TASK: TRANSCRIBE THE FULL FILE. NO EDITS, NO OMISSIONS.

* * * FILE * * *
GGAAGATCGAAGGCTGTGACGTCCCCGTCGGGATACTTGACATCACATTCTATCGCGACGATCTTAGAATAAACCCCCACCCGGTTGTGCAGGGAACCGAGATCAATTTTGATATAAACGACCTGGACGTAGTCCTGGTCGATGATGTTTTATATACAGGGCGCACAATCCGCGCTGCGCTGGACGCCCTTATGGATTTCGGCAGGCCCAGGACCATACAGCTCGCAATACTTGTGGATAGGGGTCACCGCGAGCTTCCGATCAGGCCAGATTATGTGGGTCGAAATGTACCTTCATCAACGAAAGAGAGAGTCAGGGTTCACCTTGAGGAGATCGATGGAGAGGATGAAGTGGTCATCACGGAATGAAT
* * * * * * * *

GGAAGATCGAAGGCTGTGACGTCCCCGTCGGGATACTTGACATCACATTCTATCGCGACGATCTTAGAATAAACCCCCACCCGGTTGTGCAGGGAACCGAGATCAATTTTGATATAAACGACCTGGACGTAGTCCTGGTCGATGATGTTTTATATACAGGGCGCACAATCCGCGCTGCGCTGGACGCCCTTATGGATTTCGGCAGGCCCAGGACCATACAGCTCGCAATACTTGTGGATAGGGGTCACCGCGAGCTTCCGATCAGGCCAGATTATGTGGGTCGAAATGTACCTTCATCAACGAAAGAGAGAGTCAGGGTTCACCTTGAGGAGATCGATGGAGAGGATGAAGTGGTCATCACGGAATGAAT